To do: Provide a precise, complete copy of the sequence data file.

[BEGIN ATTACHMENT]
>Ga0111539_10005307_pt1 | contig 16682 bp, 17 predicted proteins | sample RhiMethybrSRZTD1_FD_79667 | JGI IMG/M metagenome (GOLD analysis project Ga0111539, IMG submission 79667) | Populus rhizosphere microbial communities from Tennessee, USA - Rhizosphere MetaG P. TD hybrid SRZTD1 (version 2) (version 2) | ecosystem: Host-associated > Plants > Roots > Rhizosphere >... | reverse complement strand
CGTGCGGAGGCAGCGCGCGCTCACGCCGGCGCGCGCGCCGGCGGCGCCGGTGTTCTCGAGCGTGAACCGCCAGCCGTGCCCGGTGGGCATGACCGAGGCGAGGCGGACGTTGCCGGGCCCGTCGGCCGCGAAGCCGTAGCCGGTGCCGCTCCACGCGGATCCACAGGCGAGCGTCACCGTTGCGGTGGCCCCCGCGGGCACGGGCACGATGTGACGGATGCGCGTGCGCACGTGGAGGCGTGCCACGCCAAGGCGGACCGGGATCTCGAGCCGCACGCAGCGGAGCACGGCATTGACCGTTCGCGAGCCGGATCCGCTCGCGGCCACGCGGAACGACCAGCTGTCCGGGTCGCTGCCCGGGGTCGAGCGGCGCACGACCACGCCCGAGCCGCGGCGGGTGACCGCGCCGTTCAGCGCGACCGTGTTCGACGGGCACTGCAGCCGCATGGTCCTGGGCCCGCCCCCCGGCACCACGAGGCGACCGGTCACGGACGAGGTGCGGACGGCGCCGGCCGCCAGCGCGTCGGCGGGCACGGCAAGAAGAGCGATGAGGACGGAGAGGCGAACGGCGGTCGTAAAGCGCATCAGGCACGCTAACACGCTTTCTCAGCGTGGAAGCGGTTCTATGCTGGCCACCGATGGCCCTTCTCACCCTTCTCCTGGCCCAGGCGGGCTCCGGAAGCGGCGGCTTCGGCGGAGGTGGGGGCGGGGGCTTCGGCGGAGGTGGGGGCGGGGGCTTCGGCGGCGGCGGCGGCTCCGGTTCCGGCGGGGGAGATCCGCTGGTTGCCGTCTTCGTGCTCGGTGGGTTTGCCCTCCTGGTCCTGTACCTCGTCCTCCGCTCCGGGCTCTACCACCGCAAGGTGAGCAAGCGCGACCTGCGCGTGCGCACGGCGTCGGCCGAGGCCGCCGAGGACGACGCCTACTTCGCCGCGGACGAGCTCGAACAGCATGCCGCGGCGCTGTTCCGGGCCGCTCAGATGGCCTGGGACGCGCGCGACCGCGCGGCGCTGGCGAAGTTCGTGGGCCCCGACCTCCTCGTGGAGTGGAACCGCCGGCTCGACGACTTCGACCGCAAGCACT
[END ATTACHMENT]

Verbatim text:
>Ga0111539_10005307_pt1 | contig 16682 bp, 17 predicted proteins | sample RhiMethybrSRZTD1_FD_79667 | JGI IMG/M metagenome (GOLD analysis project Ga0111539, IMG submission 79667) | Populus rhizosphere microbial communities from Tennessee, USA - Rhizosphere MetaG P. TD hybrid SRZTD1 (version 2) (version 2) | ecosystem: Host-associated > Plants > Roots > Rhizosphere >... | reverse complement strand
CGTGCGGAGGCAGCGCGCGCTCACGCCGGCGCGCGCGCCGGCGGCGCCGGTGTTCTCGAGCGTGAACCGCCAGCCGTGCCCGGTGGGCATGACCGAGGCGAGGCGGACGTTGCCGGGCCCGTCGGCCGCGAAGCCGTAGCCGGTGCCGCTCCACGCGGATCCACAGGCGAGCGTCACCGTTGCGGTGGCCCCCGCGGGCACGGGCACGATGTGACGGATGCGCGTGCGCACGTGGAGGCGTGCCACGCCAAGGCGGACCGGGATCTCGAGCCGCACGCAGCGGAGCACGGCATTGACCGTTCGCGAGCCGGATCCGCTCGCGGCCACGCGGAACGACCAGCTGTCCGGGTCGCTGCCCGGGGTCGAGCGGCGCACGACCACGCCCGAGCCGCGGCGGGTGACCGCGCCGTTCAGCGCGACCGTGTTCGACGGGCACTGCAGCCGCATGGTCCTGGGCCCGCCCCCCGGCACCACGAGGCGACCGGTCACGGACGAGGTGCGGACGGCGCCGGCCGCCAGCGCGTCGGCGGGCACGGCAAGAAGAGCGATGAGGACGGAGAGGCGAACGGCGGTCGTAAAGCGCATCAGGCACGCTAACACGCTTTCTCAGCGTGGAAGCGGTTCTATGCTGGCCACCGATGGCCCTTCTCACCCTTCTCCTGGCCCAGGCGGGCTCCGGAAGCGGCGGCTTCGGCGGAGGTGGGGGCGGGGGCTTCGGCGGAGGTGGGGGCGGGGGCTTCGGCGGCGGCGGCGGCTCCGGTTCCGGCGGGGGAGATCCGCTGGTTGCCGTCTTCGTGCTCGGTGGGTTTGCCCTCCTGGTCCTGTACCTCGTCCTCCGCTCCGGGCTCTACCACCGCAAGGTGAGCAAGCGCGACCTGCGCGTGCGCACGGCGTCGGCCGAGGCCGCCGAGGACGACGCCTACTTCGCCGCGGACGAGCTCGAACAGCATGCCGCGGCGCTGTTCCGGGCCGCTCAGATGGCCTGGGACGCGCGCGACCGCGCGGCGCTGGCGAAGTTCGTGGGCCCCGACCTCCTCGTGGAGTGGAACCGCCGGCTCGACGACTTCGACCGCAAGCACT